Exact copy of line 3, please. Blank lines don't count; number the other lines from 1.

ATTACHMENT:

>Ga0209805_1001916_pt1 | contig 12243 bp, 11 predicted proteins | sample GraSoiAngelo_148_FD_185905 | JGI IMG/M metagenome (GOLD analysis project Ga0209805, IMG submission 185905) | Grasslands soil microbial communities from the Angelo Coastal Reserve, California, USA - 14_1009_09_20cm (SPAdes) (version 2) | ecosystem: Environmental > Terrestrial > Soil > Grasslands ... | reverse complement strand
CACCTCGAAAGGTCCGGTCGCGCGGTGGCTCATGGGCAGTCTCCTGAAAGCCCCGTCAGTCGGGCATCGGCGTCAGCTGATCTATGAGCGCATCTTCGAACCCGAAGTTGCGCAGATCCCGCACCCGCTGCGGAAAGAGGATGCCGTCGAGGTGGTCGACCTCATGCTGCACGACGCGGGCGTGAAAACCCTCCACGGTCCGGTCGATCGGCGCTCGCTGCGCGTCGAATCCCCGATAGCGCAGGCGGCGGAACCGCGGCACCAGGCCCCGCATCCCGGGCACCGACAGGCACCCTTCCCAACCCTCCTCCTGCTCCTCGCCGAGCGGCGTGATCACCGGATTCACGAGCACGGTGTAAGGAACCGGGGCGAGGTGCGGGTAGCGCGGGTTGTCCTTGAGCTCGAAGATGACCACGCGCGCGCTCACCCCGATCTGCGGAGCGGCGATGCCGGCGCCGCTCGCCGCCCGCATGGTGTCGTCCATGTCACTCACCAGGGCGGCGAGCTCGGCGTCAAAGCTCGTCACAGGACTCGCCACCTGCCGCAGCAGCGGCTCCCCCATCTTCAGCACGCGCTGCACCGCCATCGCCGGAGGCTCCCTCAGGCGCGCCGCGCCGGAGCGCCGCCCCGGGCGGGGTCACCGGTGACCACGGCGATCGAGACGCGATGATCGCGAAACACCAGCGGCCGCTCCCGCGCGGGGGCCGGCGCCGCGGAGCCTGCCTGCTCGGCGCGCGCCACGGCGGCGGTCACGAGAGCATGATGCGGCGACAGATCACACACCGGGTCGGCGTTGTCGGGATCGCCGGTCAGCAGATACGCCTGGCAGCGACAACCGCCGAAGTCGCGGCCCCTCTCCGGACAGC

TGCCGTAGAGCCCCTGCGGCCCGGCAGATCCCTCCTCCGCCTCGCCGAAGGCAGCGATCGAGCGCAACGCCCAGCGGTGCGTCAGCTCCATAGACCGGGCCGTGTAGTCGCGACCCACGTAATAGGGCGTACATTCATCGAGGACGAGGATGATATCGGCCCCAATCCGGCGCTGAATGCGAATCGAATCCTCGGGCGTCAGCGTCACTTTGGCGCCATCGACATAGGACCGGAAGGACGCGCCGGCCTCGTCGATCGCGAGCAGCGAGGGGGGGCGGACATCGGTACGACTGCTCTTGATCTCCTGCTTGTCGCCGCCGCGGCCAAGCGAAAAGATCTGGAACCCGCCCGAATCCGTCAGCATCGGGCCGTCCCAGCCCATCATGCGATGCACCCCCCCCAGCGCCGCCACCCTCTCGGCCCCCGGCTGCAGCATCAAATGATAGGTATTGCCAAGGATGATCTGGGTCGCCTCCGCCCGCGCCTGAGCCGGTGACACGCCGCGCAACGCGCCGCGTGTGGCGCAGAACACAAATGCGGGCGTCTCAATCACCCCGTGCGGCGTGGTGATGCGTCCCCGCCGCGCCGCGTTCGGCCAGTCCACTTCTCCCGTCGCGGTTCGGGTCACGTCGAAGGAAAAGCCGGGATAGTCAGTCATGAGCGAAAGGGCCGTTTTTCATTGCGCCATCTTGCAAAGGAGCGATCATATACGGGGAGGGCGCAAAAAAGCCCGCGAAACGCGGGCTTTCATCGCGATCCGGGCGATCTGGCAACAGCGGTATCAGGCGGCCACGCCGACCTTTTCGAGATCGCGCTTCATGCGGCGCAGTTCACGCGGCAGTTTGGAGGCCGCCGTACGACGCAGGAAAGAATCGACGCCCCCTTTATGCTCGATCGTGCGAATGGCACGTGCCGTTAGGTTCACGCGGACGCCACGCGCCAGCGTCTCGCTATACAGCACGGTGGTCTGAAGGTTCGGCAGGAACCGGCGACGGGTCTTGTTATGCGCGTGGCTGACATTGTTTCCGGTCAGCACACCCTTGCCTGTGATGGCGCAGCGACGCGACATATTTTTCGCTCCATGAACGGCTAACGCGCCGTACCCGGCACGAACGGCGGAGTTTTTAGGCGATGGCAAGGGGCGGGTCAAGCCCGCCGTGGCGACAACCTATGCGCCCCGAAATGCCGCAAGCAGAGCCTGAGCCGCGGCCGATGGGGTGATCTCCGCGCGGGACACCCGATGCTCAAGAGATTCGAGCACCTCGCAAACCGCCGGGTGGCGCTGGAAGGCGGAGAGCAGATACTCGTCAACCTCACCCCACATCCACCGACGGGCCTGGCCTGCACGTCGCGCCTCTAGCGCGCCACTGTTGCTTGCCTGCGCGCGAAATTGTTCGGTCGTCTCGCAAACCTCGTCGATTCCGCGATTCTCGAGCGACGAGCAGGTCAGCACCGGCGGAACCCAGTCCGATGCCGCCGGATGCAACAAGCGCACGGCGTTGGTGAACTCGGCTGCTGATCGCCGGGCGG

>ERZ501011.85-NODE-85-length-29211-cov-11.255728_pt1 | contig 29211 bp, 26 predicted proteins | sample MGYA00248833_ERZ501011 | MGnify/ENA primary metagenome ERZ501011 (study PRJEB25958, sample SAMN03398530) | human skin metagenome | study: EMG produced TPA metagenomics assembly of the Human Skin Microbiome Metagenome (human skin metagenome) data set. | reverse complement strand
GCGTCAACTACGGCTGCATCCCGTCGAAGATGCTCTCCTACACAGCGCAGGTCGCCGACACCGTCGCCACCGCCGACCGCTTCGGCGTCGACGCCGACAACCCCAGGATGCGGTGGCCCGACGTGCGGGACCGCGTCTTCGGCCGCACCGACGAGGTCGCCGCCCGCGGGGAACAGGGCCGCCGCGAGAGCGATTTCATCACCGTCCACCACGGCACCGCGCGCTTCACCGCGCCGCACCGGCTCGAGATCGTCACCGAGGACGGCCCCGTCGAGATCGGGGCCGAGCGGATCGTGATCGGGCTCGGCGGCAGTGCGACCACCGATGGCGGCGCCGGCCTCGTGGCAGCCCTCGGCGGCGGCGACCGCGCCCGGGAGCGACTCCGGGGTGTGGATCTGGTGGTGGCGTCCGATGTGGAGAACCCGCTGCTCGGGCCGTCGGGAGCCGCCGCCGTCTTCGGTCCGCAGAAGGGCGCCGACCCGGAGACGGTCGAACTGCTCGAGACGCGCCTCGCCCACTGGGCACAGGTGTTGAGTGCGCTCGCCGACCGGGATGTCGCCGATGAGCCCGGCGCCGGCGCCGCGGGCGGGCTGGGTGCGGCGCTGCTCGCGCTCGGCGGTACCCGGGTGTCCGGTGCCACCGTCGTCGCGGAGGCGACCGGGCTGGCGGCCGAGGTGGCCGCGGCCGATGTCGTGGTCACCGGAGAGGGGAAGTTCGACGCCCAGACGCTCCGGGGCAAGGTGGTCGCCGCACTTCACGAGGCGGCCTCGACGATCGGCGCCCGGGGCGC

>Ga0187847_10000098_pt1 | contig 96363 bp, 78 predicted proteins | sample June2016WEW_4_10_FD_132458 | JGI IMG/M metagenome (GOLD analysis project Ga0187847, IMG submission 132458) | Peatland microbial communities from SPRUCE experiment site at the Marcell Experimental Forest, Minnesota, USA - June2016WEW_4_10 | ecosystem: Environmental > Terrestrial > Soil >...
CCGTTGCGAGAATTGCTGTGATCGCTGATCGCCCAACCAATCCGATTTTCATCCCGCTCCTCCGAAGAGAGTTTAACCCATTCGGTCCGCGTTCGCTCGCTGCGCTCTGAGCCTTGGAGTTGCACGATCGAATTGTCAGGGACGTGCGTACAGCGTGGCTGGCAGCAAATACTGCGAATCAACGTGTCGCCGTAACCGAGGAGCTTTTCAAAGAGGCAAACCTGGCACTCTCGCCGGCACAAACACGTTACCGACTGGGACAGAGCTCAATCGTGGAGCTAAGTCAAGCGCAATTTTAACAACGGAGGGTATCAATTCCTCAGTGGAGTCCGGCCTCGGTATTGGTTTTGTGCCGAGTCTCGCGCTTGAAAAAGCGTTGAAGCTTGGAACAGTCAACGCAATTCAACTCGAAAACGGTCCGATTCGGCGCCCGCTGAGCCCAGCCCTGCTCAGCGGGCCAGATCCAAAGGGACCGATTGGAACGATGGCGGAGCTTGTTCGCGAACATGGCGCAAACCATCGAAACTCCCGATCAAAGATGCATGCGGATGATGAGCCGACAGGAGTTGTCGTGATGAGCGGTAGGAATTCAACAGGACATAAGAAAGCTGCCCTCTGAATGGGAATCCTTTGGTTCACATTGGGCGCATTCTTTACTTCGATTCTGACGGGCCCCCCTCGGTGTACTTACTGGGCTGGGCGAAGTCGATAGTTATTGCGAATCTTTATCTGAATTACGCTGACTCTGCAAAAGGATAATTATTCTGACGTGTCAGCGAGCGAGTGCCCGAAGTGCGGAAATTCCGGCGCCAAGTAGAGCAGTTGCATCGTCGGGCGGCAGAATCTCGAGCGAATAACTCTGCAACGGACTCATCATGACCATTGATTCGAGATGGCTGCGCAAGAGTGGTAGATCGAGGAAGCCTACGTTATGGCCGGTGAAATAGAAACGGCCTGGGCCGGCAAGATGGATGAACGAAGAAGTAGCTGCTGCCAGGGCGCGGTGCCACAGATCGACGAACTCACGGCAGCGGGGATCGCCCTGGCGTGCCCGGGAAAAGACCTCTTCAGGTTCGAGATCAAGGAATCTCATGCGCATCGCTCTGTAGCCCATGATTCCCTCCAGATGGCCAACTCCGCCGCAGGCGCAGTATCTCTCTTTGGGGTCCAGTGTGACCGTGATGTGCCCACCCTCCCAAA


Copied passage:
TGCCGTAGAGCCCCTGCGGCCCGGCAGATCCCTCCTCCGCCTCGCCGAAGGCAGCGATCGAGCGCAACGCCCAGCGGTGCGTCAGCTCCATAGACCGGGCCGTGTAGTCGCGACCCACGTAATAGGGCGTACATTCATCGAGGACGAGGATGATATCGGCCCCAATCCGGCGCTGAATGCGAATCGAATCCTCGGGCGTCAGCGTCACTTTGGCGCCATCGACATAGGACCGGAAGGACGCGCCGGCCTCGTCGATCGCGAGCAGCGAGGGGGGGCGGACATCGGTACGACTGCTCTTGATCTCCTGCTTGTCGCCGCCGCGGCCAAGCGAAAAGATCTGGAACCCGCCCGAATCCGTCAGCATCGGGCCGTCCCAGCCCATCATGCGATGCACCCCCCCCAGCGCCGCCACCCTCTCGGCCCCCGGCTGCAGCATCAAATGATAGGTATTGCCAAGGATGATCTGGGTCGCCTCCGCCCGCGCCTGAGCCGGTGACACGCCGCGCAACGCGCCGCGTGTGGCGCAGAACACAAATGCGGGCGTCTCAATCACCCCGTGCGGCGTGGTGATGCGTCCCCGCCGCGCCGCGTTCGGCCAGTCCACTTCTCCCGTCGCGGTTCGGGTCACGTCGAAGGAAAAGCCGGGATAGTCAGTCATGAGCGAAAGGGCCGTTTTTCATTGCGCCATCTTGCAAAGGAGCGATCATATACGGGGAGGGCGCAAAAAAGCCCGCGAAACGCGGGCTTTCATCGCGATCCGGGCGATCTGGCAACAGCGGTATCAGGCGGCCACGCCGACCTTTTCGAGATCGCGCTTCATGCGGCGCAGTTCACGCGGCAGTTTGGAGGCCGCCGTACGACGCAGGAAAGAATCGACGCCCCCTTTATGCTCGATCGTGCGAATGGCACGTGCCGTTAGGTTCACGCGGACGCCACGCGCCAGCGTCTCGCTATACAGCACGGTGGTCTGAAGGTTCGGCAGGAACCGGCGACGGGTCTTGTTATGCGCGTGGCTGACATTGTTTCCGGTCAGCACACCCTTGCCTGTGATGGCGCAGCGACGCGACATATTTTTCGCTCCATGAACGGCTAACGCGCCGTACCCGGCACGAACGGCGGAGTTTTTAGGCGATGGCAAGGGGCGGGTCAAGCCCGCCGTGGCGACAACCTATGCGCCCCGAAATGCCGCAAGCAGAGCCTGAGCCGCGGCCGATGGGGTGATCTCCGCGCGGGACACCCGATGCTCAAGAGATTCGAGCACCTCGCAAACCGCCGGGTGGCGCTGGAAGGCGGAGAGCAGATACTCGTCAACCTCACCCCACATCCACCGACGGGCCTGGCCTGCACGTCGCGCCTCTAGCGCGCCACTGTTGCTTGCCTGCGCGCGAAATTGTTCGGTCGTCTCGCAAACCTCGTCGATTCCGCGATTCTCGAGCGACGAGCAGGTCAGCACCGGCGGAACCCAGTCCGATGCCGCCGGATGCAACAAGCGCACGGCGTTGGTGAACTCGGCTGCTGATCGCCGGGCGG